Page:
I hold tremendous respect for the analytics of contemporary liberalism — Sheldon Wolin’s concept of inverted totalitarianism, Noam Chomsky’s critique of empire, Norman Finkelstein’s rigorous dissection of Israeli state crimes, and so on. And I say this with extreme caution and will choose my words with care: what in all seriousness can we — the small categorical minority of committed activist and hyper-aware intellectuals — gain from more intricate criticisms of elite ideological proclivities? The world has run amok, this much is clear. But where do we, as morally autonomous beings, assimilate into their analyses? Do we simply just keep attending those anomalous protests and, in doings so, contend to embody the solution as the “99 percent”?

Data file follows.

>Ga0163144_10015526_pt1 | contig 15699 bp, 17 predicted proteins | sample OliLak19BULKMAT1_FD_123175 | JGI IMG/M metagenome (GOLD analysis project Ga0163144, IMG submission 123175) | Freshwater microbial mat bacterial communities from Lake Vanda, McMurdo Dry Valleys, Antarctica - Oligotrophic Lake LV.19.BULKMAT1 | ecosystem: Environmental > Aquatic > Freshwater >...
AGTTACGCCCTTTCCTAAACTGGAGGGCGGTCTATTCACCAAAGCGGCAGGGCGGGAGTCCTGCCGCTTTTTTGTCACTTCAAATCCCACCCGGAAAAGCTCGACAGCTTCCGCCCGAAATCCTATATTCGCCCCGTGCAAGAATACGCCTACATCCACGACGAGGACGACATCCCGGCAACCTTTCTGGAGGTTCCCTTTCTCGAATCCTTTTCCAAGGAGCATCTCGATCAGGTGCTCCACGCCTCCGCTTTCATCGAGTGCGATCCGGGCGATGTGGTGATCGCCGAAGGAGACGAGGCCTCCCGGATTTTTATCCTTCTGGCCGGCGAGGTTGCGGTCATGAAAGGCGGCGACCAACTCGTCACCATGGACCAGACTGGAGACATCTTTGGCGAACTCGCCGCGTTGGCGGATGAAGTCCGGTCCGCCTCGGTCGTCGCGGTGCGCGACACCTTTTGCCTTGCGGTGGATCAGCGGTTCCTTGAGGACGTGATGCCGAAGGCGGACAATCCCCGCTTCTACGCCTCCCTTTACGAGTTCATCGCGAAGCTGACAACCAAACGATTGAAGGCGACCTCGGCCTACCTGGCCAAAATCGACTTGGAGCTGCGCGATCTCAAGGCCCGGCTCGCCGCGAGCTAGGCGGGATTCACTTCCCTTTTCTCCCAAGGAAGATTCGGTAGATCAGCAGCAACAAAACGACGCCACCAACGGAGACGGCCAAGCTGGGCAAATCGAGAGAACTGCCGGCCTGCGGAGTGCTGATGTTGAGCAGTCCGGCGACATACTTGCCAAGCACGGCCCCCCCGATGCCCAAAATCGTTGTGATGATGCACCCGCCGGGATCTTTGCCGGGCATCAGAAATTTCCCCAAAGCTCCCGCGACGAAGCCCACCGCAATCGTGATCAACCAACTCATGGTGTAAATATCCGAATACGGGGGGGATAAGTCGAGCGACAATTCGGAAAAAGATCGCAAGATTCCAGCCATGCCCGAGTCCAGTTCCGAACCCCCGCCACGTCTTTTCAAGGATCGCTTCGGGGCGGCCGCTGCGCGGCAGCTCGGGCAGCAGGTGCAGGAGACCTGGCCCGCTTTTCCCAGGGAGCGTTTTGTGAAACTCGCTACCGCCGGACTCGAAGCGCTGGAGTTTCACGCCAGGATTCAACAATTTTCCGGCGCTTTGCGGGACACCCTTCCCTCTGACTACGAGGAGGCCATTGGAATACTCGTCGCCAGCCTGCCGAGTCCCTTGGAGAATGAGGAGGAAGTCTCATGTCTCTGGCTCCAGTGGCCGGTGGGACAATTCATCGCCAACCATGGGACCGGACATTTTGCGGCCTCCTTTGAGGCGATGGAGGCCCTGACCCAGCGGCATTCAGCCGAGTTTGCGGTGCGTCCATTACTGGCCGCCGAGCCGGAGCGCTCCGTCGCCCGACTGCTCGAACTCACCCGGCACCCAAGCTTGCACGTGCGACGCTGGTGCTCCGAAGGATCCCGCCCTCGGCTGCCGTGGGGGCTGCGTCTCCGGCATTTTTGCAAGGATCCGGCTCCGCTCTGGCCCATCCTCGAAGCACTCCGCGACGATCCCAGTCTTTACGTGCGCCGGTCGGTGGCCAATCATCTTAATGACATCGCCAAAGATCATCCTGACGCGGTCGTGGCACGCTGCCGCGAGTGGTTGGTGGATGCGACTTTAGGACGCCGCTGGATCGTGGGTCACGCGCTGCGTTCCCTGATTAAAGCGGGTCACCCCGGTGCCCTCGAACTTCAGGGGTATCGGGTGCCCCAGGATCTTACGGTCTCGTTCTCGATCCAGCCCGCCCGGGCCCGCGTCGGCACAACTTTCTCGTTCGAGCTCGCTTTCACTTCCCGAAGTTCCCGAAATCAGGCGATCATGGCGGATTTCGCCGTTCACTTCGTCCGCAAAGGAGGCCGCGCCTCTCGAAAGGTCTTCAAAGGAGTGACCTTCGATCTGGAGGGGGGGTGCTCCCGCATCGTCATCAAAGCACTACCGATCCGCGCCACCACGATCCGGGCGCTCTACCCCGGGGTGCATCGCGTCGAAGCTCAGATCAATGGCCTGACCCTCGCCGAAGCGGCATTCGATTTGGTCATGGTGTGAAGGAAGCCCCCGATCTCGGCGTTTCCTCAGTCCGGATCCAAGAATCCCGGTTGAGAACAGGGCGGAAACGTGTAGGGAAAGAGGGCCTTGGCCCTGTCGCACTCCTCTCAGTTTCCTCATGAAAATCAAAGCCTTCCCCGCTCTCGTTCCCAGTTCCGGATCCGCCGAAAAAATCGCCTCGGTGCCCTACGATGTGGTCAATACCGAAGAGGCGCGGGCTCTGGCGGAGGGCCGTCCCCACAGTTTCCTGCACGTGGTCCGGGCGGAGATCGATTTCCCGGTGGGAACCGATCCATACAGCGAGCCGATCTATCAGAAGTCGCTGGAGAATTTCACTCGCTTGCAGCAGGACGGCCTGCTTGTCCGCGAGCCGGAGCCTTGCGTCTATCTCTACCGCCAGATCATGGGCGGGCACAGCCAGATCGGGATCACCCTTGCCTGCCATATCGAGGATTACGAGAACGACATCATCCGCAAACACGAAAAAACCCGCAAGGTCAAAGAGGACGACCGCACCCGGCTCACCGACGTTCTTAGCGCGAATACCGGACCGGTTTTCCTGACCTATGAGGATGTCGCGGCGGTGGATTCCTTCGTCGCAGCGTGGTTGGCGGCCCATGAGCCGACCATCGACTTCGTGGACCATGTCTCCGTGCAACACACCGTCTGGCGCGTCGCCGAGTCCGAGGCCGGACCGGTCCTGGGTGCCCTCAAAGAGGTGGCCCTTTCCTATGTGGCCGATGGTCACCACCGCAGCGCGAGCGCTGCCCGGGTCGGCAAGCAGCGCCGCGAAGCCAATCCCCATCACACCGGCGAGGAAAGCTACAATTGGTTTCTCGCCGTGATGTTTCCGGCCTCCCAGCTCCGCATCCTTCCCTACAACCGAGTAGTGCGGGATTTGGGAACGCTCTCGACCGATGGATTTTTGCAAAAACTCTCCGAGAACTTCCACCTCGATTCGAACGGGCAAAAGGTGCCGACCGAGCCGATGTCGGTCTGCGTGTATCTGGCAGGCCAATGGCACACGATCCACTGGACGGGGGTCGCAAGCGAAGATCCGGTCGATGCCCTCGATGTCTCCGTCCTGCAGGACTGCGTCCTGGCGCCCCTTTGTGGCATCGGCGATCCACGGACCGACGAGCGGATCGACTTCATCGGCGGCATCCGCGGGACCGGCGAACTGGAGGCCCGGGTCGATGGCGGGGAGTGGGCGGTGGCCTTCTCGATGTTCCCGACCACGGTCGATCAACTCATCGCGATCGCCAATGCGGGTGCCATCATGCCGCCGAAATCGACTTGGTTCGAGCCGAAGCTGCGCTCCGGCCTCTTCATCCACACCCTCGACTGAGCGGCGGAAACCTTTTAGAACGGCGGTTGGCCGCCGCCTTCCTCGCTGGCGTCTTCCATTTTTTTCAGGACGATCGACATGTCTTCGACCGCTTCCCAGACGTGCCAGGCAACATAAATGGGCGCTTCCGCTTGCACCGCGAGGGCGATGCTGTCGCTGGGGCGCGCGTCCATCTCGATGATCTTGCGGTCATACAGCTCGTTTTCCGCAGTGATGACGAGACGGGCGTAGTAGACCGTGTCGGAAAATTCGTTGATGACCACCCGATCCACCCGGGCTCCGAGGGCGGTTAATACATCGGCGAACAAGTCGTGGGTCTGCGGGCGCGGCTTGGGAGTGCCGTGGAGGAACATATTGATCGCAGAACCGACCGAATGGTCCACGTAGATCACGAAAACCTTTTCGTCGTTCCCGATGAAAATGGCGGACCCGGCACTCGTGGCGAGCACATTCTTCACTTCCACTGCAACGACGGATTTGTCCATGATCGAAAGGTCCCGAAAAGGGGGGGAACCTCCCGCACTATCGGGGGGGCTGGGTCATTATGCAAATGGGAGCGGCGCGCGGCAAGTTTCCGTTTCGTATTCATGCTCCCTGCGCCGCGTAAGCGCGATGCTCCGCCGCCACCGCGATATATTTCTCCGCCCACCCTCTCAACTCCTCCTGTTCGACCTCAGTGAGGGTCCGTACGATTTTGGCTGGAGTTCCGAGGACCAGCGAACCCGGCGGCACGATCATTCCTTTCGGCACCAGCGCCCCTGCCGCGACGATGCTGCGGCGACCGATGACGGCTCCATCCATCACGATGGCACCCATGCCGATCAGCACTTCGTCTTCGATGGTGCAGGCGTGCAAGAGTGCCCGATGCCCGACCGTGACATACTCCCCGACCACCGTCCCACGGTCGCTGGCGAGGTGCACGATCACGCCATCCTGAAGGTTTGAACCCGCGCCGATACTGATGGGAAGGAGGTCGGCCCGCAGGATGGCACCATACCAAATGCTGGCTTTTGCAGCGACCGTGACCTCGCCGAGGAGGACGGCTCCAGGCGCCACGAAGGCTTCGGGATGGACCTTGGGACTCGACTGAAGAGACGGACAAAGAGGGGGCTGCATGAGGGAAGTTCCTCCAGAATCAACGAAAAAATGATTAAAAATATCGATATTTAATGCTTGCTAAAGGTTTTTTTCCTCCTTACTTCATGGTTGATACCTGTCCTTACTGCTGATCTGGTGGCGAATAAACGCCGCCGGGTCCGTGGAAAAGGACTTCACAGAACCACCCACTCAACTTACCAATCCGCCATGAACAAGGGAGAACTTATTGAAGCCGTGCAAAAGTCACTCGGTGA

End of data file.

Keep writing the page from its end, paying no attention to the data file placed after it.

Krishnamurti, the great spiritual philosopher of the 20th century, lays it out clearly:
“Most of us want to see a radical transformation in the social structure. And if there is a social revolution, that is in action with regard to the outer structure of man, however radical that social revolution may be its very nature is static if there is no inward revolution of the individual, no psychological transformation. Therefore to bring about a society that is not repetitive, nor static, not disintegrating, a society that is constantly alive, it is imperative that there should be a revolution in the psychological structure of the individual, for without inward, psychological revolution, mere transformation of the outer has very little significance.”